Jan. 06, 2007, Las Vegas Review-Journal: A convenience store manager shot and killed a robbery suspect and injured another Friday after the men entered his North Las Vegas store and took the manager and several customers hostage. . . .

Thanks to L.J. O'Neale for both stories.



Judge Castillo issues decision on Lott v. Levitt

A copy of the judge's decision can be downloaded here. A Copy of Levitt's Correction Letter can be obtained here.

1) The Judge has found that one of the two counts of defamation involving Levitt can proceed.

p. 15: ". . . Levitt's email sounds as if he was "in possession of objectively verifiable facts." In his email Levitt states: 'It was not a peer refereed edition of the Journal. For $15,000 [Lott] was able to buy an issue and put in only work that supported him. My best friend was the editor and was outraged the press let Lott do this.' First, it would be unreasonable to interpret Levitt's unqualified statement that the journal edition was not 'peer refereed' as Levitt merely giving his opinion on the 'peers' chosen to review,or referee, the Special issue. Indeed, the editor of the Journal might be able to verify the truth or falsity of whether the Special Issue was reviewd by peers. Furthermore, while Levitt argues that one person's "'peer' in the academic realm may be another person's 'hack'," this distinction is not reasonable when discussing the review process at a top university's academic journal. Second, a reasonable reader would not interpret Levitt's assertion that "For $15,000 [Lott] was able to buy an issue and put in only work that supported him" as simply a statement of Levitt's opinion. Levitt's email appears to state objectively verifiable facts: that Lott paid $15,000 to control the content of the Special Issue. . . . Levitt's motion to dismiss Count II of Lott's Complaint is denied."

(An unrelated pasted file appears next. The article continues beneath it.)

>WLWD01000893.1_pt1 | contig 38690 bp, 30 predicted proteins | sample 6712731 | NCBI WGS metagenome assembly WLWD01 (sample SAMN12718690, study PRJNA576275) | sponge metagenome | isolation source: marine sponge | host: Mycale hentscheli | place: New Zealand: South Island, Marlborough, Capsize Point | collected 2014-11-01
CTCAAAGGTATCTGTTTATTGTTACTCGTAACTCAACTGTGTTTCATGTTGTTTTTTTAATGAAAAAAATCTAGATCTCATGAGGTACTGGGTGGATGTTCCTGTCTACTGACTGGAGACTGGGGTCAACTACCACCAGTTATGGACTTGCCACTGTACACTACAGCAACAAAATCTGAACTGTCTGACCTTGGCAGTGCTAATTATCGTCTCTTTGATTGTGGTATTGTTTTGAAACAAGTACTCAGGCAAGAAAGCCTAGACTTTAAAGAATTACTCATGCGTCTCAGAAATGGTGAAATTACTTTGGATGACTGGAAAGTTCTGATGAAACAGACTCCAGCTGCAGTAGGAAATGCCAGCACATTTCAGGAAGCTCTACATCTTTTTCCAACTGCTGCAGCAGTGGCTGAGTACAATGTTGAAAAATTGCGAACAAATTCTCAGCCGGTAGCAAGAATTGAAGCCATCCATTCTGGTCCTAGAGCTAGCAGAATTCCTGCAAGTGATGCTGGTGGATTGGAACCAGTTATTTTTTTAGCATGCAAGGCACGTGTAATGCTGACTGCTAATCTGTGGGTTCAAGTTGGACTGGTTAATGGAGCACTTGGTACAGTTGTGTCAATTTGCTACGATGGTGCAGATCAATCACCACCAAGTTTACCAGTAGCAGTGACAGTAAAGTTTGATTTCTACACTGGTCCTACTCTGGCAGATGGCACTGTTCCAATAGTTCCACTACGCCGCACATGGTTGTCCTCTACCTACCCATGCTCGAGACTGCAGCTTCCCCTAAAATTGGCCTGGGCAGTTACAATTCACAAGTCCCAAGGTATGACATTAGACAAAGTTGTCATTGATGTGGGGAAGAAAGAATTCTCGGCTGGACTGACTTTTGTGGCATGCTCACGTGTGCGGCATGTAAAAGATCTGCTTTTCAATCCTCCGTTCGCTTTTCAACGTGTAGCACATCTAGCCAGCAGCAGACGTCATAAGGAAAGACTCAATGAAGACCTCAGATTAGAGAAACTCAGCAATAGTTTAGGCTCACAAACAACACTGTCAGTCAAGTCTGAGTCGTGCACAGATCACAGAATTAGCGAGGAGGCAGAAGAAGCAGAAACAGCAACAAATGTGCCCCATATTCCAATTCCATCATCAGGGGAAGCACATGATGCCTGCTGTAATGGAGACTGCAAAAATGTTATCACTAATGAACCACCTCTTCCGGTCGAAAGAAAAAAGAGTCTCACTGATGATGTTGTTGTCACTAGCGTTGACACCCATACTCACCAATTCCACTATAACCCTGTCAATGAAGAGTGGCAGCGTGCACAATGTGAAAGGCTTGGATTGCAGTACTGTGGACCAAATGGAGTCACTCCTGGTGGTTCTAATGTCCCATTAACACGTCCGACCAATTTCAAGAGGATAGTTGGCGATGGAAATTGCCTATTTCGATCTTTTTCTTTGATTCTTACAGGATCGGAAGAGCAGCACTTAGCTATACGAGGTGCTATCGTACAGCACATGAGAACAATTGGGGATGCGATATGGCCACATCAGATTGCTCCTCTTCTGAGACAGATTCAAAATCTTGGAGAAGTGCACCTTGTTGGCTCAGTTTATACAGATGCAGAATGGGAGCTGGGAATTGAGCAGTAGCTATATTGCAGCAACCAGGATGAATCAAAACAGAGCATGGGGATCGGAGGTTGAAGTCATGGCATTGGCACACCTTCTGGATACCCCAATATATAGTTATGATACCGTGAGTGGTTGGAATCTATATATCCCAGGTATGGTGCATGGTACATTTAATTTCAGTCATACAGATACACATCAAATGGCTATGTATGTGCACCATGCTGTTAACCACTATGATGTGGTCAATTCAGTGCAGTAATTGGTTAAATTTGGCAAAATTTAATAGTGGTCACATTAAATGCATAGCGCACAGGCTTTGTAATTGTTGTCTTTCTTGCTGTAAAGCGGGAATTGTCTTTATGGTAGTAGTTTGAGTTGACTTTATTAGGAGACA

2) p. 7: "The applicable standard, however, is not that of the 'world of academic research and scholarship' that Lott describes. Rather, the critical question is how a 'reasonable reader' would interpret the phrase. The reasonable reader in this case is the general population . . . . In everyday language replicating results does not necessarily mean analyzing identical data in identical ways . . . ."